Me and Gym

(originally published in the Miami News-Record)

I’ve been going to the gym. Now, I’m not a gym rat or anything like that. In fact, there is 100% zero chance of that ever happening. I may have a genetic propensity to addiction, but going to the gym is excluded from that in my DNA. If I were to go to one of those sites where they trace your genetic makeup and tell you that instead of being Native American you’re in fact Scandinavian (which leaves someone in your family with some ‘splaining to do), I’m fairly certain that my family history will show me to be a descendant of a little-known and long-extinct tribe of very fat, very short, very clumsy cave people who loved carbs and died out pretty early on for obvious reasons. I mean, you can’t very well escape a ravenous saber-toothed tiger when you’re in the midst of a sugar crash from eating an entire loaf of fresh cave-baked bread. And also you keep tripping over your own feet.

Aaaaaaaaanyway, so I’ve gone to the gym a whole four times in the past week. Okay, week and a half. The point is, I’m actually going. I don’t hate it, but I darn sure don’t like it. But after losing this weight I have some extra baggage. And I’m not talking about a cute, coordinating Michael Kors luggage set. I’m talking about some extra body just hanging out on me now. Y’all, I have some serious bingo wings going on. (Read: flabby arms) And my thighs are super weird – but in their defense, they’ve always been that way. They’ve always been jiggly, but I’m just more aware of them now that all the rest of me is jiggling in unison. Also, y’all my butt is sagging. Yes, I’m 45 and that’s not all that uncommon for a woman of my age, but I don’t like it. If I’ve sacrificed my beloved carbs in order to, you know, not die and stuff, I’d at least like to have a cute hiney while I’m out here living.

See, fat is jiggly like Jell-O. It’s filled out and plump. Yes it jiggles, but in a uniformly pudgy kind of way. When you lose a significant amount of weight all that skin that was gently cradling the fat now has no purpose in life. So it just kinda….hangs out. It jiggles in an entirely different way. And it’s traumatizing and uncomfortable – for you *and* those who happen to catch a glimpse of you waving, jumping, or God forbid, naked. So I’m going to the gym in an attempt to tone up some of this extra junk. And to strengthen my heart because of the not-dying thing I’ve got going on.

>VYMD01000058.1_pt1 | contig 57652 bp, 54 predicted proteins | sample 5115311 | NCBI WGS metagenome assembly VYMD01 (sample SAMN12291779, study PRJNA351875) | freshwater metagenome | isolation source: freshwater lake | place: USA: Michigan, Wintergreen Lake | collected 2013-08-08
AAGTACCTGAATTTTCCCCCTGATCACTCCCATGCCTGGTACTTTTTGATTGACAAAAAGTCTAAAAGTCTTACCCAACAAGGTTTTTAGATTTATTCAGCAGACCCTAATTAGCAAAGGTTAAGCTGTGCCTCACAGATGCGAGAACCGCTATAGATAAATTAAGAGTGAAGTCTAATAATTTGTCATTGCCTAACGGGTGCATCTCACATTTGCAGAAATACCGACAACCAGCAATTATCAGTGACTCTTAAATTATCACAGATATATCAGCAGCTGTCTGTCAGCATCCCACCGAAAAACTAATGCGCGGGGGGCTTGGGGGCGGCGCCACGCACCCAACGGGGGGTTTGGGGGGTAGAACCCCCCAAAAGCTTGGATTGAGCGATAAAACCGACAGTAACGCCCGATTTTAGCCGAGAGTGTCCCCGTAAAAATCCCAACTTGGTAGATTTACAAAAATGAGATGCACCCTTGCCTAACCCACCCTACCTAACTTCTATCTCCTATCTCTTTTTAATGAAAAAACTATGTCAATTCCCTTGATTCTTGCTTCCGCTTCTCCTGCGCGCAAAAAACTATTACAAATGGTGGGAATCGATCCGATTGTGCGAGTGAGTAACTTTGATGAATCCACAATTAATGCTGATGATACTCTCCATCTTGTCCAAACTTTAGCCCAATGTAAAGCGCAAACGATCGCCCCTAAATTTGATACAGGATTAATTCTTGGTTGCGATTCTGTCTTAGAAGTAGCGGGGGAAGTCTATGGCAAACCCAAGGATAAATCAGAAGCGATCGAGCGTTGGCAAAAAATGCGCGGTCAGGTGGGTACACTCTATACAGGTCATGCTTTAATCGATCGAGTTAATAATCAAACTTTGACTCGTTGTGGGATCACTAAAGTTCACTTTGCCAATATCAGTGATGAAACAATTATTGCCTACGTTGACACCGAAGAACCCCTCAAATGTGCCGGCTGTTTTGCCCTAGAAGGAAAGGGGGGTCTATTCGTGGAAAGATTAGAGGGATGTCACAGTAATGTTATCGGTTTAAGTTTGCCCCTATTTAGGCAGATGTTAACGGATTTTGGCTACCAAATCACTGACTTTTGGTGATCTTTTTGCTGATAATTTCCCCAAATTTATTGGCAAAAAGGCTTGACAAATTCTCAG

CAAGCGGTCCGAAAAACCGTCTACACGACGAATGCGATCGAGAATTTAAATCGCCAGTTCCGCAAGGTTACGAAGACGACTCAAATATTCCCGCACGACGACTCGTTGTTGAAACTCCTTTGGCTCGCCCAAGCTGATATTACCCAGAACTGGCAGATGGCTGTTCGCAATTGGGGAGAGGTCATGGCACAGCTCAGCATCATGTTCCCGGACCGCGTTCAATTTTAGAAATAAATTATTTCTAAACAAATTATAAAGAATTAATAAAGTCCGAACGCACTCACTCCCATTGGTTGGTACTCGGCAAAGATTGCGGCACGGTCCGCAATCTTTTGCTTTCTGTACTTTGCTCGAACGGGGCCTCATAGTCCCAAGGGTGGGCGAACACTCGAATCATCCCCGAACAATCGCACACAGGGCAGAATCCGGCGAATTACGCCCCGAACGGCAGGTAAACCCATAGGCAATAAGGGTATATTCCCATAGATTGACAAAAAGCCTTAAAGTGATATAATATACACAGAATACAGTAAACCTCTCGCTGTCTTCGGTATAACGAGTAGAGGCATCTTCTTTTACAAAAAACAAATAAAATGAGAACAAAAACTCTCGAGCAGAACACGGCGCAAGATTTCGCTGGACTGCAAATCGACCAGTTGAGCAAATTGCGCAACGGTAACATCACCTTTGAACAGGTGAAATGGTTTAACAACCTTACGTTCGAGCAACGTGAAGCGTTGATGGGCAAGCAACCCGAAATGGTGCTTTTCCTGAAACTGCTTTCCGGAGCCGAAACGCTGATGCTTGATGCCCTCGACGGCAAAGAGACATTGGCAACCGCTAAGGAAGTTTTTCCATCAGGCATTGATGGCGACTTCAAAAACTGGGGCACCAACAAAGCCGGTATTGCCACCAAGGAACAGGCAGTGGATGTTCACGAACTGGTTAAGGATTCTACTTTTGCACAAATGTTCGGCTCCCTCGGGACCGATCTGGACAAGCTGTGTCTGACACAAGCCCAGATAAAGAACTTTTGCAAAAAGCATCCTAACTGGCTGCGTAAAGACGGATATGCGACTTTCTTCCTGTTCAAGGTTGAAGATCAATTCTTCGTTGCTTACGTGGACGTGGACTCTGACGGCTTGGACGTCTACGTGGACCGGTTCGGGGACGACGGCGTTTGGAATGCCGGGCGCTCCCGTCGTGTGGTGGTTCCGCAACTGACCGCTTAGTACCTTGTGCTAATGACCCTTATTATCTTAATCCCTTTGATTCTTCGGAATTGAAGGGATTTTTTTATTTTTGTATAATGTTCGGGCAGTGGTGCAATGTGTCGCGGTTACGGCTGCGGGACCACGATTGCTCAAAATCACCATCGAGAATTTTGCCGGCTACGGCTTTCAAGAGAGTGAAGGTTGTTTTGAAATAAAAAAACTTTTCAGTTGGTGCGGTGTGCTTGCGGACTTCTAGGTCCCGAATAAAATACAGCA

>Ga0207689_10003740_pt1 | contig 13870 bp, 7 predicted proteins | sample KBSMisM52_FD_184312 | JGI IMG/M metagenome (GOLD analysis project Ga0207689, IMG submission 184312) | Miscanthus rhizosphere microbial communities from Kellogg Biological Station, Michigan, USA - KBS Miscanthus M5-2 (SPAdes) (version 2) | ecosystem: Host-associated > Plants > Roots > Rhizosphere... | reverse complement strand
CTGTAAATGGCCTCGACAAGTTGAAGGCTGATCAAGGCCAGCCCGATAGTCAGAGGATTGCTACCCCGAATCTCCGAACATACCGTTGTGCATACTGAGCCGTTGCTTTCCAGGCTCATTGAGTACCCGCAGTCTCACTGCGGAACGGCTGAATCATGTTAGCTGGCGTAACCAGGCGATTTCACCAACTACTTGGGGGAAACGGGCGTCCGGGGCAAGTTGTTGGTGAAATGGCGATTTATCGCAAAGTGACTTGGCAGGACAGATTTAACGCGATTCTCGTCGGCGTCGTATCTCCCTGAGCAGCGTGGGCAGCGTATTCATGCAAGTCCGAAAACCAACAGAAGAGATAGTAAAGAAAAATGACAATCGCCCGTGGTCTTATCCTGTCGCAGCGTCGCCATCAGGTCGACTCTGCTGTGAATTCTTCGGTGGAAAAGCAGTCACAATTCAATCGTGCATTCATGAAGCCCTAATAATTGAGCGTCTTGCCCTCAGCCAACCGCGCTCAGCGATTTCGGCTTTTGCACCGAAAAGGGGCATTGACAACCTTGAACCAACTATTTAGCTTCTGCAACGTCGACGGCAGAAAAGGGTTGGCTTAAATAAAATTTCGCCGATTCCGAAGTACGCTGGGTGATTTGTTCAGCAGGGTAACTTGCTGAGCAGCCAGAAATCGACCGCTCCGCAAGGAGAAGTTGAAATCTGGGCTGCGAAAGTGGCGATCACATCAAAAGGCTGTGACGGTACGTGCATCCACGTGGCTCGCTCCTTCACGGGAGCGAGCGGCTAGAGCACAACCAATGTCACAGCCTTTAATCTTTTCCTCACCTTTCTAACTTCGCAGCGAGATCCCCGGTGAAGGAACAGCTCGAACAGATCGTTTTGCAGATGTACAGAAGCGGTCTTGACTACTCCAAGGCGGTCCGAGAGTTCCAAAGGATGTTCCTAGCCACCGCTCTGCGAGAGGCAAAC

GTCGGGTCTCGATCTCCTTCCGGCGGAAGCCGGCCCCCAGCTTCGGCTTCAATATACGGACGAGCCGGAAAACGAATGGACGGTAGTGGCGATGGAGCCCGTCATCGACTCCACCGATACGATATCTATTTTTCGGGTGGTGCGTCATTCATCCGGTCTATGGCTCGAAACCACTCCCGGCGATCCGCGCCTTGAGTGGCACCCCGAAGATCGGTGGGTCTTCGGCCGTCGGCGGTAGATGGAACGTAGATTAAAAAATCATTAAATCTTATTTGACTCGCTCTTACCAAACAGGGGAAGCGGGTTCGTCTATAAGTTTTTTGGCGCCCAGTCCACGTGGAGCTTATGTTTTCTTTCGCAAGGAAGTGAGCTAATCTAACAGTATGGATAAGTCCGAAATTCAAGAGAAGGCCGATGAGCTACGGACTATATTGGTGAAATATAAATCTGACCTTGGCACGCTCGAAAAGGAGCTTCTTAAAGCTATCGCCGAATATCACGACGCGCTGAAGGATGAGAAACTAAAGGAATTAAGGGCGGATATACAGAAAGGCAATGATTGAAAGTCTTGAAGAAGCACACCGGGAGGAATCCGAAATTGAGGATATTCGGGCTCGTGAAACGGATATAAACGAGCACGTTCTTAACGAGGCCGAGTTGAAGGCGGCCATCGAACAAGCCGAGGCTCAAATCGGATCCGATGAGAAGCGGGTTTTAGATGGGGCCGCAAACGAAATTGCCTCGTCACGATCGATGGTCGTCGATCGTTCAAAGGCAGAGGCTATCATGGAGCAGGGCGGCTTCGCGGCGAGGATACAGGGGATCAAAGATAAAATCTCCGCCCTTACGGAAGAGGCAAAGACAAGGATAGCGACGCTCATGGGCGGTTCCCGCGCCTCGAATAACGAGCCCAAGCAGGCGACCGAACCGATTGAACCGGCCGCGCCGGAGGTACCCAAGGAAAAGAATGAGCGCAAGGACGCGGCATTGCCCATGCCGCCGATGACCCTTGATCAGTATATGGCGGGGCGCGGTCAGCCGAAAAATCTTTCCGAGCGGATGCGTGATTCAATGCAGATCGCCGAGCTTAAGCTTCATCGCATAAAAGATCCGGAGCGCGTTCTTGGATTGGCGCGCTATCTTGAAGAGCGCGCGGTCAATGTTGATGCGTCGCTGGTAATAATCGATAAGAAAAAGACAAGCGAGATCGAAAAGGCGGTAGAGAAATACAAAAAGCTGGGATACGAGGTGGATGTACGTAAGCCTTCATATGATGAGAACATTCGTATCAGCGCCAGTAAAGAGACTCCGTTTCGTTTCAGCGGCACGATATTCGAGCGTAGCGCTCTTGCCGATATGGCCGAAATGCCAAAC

I’m not very confident when it comes to working out. I don’t know squat. So in my mind, walking on the treadmill is a good start. Until I get in there and remember I’m not the best at walking. I’m incredibly clumsy and uncoordinated on regular ground, so imagine how I am on ground that is constantly moving. It’s sad, but amusing and also keeps those around me on their toes. See, I’m creating a stronger, healthier me while also providing a few much-needed services. While I am walking my way to prime cardiovascular health, I am also: 1) allowing those around me to feel better about their form and stamina. They don’t need to worry if they look inept – I’m doing enough ineptitude myself that everyone’s pretty much only focused on me and worry about proper form goes right out the window. 2) creating a vigilant community of fellow gym goers who make sure no one gets hurt in their watch. Forget about 81 year old Fred over there struggling on the kettle bell in the corner, y’all better keep an eye on the short youngish grandma on the rowing machine. She’s probably gonna lose a finger at some point. And finally, 3) I’m bringing humor to the gym. Because if you can’t get a kick out of me tripping over my own feet and subsequently tossing my phone across four treadmills and also accidentally almost strangling ol’ kettle bell Fred with the cord from my ear buds, then you have no sense of humor whatsoever.

Get Out of Town!

(Originally published in the Miami News-Record)